I attribute my renewed enthusiasm for writing with my recent regular reading. This reading kicked off two and half months back with me purposefully buying the complete collection of Hemingway’s short stories. Three or four in I switched to Harry Potter. With kids and a job and competition with TV I’m looking for distraction and entertainment—bread and circuses—not thought provoking literary heft. I hold out that I could handle TPLH and might one day soon. For now though I’m content with a little brain drool.
One through five were rereads. I reread books because I have a poor memory for the details but a great one for the experience. When I reread I’m never surprised or left wondering, but I am returned to the emotional territory of surprise and wonder.
Book six of the seven sits with the Braum’s receipt bookmark well past the halfway point on my side table. With this sixth book—which I was convinced I’d never read—I’m finding unexpected familiarity about every third chapter. I’d thought this might be due to me having seen the movie adaptation and not recalling I’d done that, but yesterday at the theatre I saw the preview for the unreleased sixth movies so its not that. I don’t think it’s magic or clairvoyance or whatever they call it when you mix déjà vu with book reading, but it is uncanny. Since I have no idea where I’m going with this I’ll just drop it.
I would like to get back to the preview for the movie. Except for a single portion of the trailer I haven’t read anything int he book like what I saw on screen. I guess the later half of the book will suddenly turn into a Michael Bay flick. I can’t wait. Does anyone know if the Hemingway shorts use the guns more and the brains less after the first four?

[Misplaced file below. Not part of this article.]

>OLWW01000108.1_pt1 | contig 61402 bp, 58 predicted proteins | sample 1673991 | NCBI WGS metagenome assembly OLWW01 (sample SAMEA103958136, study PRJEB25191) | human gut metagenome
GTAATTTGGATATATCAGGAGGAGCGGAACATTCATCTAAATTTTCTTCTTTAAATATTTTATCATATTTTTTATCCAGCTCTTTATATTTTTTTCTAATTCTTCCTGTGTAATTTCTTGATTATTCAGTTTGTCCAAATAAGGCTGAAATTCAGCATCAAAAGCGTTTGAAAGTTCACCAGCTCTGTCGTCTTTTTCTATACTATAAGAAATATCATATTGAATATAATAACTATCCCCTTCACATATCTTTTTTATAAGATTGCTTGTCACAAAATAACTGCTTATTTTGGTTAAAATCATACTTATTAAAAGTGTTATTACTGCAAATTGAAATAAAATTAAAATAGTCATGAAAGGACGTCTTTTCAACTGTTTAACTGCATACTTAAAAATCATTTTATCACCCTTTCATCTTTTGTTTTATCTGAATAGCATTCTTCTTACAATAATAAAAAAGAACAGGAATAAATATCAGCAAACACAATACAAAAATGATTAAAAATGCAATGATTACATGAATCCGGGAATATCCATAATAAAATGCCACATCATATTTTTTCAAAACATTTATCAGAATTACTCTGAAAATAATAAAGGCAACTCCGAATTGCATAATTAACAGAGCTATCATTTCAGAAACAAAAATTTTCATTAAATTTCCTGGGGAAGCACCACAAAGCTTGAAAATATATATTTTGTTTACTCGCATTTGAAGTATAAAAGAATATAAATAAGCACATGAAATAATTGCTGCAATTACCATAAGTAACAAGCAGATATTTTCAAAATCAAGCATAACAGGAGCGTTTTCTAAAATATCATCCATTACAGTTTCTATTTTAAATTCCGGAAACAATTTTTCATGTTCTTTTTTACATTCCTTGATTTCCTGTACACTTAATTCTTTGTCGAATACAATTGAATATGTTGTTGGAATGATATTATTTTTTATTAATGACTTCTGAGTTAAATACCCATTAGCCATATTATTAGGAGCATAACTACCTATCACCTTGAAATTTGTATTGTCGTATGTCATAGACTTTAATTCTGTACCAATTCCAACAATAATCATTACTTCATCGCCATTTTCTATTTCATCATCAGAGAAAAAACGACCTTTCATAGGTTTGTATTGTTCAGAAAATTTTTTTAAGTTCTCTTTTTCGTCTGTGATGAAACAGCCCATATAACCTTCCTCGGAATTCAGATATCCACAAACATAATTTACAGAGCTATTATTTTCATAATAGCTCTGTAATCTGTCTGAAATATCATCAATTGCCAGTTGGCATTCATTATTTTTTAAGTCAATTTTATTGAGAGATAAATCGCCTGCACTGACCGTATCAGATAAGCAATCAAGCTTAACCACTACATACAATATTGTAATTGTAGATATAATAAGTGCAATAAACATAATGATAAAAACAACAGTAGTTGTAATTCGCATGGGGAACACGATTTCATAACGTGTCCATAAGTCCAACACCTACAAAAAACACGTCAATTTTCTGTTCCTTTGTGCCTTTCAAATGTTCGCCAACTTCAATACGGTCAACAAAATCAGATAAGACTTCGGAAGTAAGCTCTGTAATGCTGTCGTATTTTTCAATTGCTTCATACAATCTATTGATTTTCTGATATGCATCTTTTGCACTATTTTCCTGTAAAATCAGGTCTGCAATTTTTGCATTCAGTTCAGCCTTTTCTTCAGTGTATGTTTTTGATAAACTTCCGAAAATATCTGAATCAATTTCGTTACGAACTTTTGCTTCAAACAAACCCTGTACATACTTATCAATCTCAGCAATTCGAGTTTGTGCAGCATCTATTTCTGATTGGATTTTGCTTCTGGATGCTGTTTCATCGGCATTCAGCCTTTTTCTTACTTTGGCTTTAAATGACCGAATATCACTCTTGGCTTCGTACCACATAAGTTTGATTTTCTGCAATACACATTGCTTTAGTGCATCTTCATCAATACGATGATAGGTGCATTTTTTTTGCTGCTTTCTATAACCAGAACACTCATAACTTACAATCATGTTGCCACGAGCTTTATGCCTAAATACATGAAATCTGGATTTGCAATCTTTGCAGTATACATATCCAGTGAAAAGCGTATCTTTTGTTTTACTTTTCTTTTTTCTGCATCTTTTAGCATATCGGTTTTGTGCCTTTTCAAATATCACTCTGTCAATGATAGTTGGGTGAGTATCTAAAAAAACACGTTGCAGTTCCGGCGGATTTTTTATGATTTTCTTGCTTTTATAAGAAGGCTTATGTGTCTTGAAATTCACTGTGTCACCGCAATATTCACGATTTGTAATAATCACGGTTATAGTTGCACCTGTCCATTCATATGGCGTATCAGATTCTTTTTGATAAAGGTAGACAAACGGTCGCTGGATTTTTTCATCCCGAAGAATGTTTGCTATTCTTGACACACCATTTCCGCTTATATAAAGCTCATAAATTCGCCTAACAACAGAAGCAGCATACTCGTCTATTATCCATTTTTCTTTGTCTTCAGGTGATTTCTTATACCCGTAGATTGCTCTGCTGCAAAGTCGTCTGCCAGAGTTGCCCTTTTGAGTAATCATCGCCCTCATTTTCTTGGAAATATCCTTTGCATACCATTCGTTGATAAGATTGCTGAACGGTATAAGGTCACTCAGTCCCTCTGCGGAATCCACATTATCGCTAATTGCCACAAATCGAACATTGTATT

This weekend I completed my stalled reviewing of the Matrix Trilogy. The gap of time between one and two measured in weeks, if not months. The gap between two and three only a few days. If you’ve seen them you’ll not be surprised.
Turns out that the second and third movies improved with the gap. Directors shoot for the best perception possible for their movies but I doubt they factor aging into that equation. It worked for me in this case. They still didn’t excel, but they didn’t bomb the way they did when I first saw them.
All this is a clunky lead in to what I really wanted to highlight. In the third movie there is a tertiary storyline with Tank and Dozer’s sister—Link’s wife—and an incidental woman with a shaved head. The second scene with them together has one asking the other if the other is scared. Dressed in homespun garments they crouch in a mechanical access line waiting with the other newly volunteered infantry members. These ground troops wait in line to die.
I recognized this scene as similar to how I like to start much of what I do here at 1000 Days. If I can, I really enjoy starting just a little late in a story so the reader is already missing out on what’s gone before. In the Shanty arc I’ve significantly written on here I have one character coming in for a landing, another about to board a gondola, and a third hitching a ride in the middle of the desert. Elsewhere I’ve dropped in on hunters atop a perch watching prey approach. Soldiers being shot at. Voyageurs dragging a frozen body through marshland. Old teachers overlooking the gathering of the tribe to safety. I rarely start with a wideshot—an establishing shot. I almost never start out describing scenery then follow with placing characters in that set. I guess this is my style.